SteamBU R1

2. Steam asks for the saved backup directory. It’s is a little picky in that it wants the root directory of all the Disk_# folders. If it’s happy with the directory you’ve selected, it will show what games were found.

In this example, we saved our backup to C:\Program Files (x86)\Steam\Backups\Cities Skylines and F1 2013. This folder must be specified; Steam won’t find anything in C:\Program Files (x86)\Steam\Backups.

SteamBU r2

3. Tick the checkbox of the games you want to restore and press “Next.” This will continue the install process like the normal Steam install process.

SteamBU 3

Pros:
* It’s built-in and straight-forward to use
* You can split the backup into chunks if you need to
* The backups are compressed

Cons:
* It’s tedious to do at the individual game level
* Since it compresses/decompresses games, it takes a while and will be slower on less powerful machines.
* Backups don’t preserve modifications you’ve made

Manual Backup

There’s a manual process you can use to back up your Steam games. One of the reasons you may want to do this is that Steam’s backup utility doesn’t preserve game modifications. This can be useful if you have, for instance, a heavily modified version of one of the Elder Scrolls games.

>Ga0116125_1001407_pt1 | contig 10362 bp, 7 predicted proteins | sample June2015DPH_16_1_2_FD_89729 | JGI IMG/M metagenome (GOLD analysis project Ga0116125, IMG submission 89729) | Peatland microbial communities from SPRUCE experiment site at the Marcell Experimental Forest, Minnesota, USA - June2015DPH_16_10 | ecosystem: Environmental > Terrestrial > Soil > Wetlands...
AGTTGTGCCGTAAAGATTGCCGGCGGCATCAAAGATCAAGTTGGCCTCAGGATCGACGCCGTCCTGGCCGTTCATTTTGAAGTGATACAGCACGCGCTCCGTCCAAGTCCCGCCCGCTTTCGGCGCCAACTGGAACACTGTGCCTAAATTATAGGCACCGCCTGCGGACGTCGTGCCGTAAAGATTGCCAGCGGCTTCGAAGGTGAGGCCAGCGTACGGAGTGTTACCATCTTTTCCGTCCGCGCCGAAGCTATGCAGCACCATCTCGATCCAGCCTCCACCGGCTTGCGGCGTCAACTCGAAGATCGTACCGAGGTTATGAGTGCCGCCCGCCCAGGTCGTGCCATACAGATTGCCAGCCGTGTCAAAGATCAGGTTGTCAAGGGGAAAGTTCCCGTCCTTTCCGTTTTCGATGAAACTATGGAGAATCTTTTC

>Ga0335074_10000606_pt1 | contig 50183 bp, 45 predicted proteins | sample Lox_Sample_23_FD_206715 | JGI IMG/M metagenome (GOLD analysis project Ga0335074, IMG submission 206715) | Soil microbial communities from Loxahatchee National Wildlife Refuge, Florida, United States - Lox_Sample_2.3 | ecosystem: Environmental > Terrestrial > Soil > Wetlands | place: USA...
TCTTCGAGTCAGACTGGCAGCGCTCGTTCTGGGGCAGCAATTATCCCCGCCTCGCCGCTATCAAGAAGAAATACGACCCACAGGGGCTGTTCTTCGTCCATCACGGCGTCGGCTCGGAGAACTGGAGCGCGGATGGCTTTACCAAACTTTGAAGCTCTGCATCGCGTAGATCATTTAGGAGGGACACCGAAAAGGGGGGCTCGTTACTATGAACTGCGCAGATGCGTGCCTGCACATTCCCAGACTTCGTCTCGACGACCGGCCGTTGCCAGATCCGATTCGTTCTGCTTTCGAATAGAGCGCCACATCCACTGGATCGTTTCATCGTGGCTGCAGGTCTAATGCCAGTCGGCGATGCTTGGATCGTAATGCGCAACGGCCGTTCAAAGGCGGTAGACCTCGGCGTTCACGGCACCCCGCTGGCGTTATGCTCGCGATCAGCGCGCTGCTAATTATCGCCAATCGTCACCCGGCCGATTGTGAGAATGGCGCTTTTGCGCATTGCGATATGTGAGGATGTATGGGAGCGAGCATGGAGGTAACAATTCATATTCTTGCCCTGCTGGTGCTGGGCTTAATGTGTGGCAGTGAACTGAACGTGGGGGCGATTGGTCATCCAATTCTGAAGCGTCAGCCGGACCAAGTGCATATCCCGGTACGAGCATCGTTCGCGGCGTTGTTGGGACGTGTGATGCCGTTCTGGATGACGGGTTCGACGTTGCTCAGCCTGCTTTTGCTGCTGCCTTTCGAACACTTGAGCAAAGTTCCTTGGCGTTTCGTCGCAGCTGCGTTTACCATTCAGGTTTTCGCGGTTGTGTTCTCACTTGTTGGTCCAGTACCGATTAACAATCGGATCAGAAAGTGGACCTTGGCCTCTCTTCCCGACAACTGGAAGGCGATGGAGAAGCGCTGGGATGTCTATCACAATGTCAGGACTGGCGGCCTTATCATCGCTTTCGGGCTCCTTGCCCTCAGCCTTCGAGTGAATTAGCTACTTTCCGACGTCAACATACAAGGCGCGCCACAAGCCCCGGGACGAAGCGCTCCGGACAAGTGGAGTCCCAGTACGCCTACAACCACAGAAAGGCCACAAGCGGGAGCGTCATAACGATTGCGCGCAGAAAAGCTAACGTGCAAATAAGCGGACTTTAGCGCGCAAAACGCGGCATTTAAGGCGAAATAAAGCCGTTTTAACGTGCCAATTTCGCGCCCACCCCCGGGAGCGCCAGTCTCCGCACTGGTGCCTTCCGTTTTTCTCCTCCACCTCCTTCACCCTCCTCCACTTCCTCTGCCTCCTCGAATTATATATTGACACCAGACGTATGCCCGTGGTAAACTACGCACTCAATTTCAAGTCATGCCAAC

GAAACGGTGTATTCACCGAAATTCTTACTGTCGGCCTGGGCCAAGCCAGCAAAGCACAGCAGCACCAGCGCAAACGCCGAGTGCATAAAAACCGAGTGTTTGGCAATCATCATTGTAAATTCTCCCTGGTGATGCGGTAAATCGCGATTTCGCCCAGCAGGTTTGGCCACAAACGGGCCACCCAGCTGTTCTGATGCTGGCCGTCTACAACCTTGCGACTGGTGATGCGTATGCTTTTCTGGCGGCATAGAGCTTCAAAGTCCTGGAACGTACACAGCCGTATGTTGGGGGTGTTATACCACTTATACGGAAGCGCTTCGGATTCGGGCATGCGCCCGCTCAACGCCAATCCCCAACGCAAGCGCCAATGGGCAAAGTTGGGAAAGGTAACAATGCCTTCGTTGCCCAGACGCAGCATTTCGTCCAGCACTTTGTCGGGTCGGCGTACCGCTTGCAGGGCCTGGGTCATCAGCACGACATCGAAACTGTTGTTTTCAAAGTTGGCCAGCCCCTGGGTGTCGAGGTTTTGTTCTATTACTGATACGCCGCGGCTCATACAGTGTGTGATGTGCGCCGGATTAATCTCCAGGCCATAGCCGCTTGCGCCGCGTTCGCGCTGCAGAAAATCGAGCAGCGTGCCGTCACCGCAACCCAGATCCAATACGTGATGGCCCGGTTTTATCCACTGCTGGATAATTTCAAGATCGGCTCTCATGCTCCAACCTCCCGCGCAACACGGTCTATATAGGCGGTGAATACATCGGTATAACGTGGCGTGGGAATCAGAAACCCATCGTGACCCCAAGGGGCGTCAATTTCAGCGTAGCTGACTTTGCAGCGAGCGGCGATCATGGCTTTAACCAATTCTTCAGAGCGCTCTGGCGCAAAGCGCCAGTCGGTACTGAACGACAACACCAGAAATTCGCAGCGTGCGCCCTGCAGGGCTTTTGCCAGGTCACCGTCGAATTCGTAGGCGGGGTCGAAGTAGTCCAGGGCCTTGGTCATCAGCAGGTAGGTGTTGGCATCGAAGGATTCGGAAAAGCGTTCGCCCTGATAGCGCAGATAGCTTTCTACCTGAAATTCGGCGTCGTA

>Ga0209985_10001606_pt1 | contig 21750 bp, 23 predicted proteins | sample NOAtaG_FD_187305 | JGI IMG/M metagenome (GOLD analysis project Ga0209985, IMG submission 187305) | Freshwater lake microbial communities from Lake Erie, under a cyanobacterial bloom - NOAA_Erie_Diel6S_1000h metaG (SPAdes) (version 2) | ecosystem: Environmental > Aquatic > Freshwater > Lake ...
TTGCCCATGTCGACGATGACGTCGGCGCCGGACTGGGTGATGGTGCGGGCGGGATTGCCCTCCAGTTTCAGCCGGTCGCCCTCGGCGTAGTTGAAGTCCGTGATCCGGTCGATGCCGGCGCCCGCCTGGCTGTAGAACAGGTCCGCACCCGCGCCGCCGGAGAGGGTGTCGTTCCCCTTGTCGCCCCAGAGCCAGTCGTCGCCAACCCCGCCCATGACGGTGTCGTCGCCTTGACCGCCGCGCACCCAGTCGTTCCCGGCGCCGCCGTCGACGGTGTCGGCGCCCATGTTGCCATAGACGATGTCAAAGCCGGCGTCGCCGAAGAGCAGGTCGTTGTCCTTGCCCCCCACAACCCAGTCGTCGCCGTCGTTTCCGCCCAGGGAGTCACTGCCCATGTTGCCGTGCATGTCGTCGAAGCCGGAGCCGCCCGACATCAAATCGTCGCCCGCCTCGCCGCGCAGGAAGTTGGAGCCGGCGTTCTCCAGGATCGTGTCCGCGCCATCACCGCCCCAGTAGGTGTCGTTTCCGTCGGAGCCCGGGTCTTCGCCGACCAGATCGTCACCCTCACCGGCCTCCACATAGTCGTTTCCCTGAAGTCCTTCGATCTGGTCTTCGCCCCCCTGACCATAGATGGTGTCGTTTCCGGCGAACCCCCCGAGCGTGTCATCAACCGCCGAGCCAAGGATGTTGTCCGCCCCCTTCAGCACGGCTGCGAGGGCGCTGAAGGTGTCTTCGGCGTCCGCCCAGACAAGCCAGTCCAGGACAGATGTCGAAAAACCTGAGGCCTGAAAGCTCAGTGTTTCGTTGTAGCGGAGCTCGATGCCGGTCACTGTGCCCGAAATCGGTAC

First, locate the games in your system. In Windows, the default location is C:\Program Files (x86)\Steam\steamapps. On Linux, the default location is /home/[username]/.local/share/Steam/steamapps (or ~/.local/share/Steam/steamapps). 

SteamBU m1
The contents of a steamapps folder, where Steam programs live.

In the “steamapps” folder you’ll find another folder named “common.” This is where all your games and software live. A manual backup is a simple copy and paste of the game from this folder to the location where you want it stored. You can also right-click a game and select “Properties,” then go to the “Local Files” tab, and click “Browse Local Files.” This will open a file browser at the game’s location.

However, there’s another file you’ll want to back up to avoid an additional headache. In the “steamapps” folder, there are several “appmanifest_####.acf” files. These files tell Steam which games are installed. To locate the appmanifest file that’s tied to the game you’ve backed up, point your browser to the game’s store page on Steam and look for the store ID number. For example, if Bioshock Infinite is to be backed up, its Steam store page URL is http://store.steampowered.com/app/8870/. The number at the end is the store ID. So for Bioshock Infinite, the appmanifest file is “appmanifest_8870.acf.”

To restore the game, copy the game back to the “common” folder and its appmanifest file to the “steamapps” folder. Restart Steam and the game will appear already installed.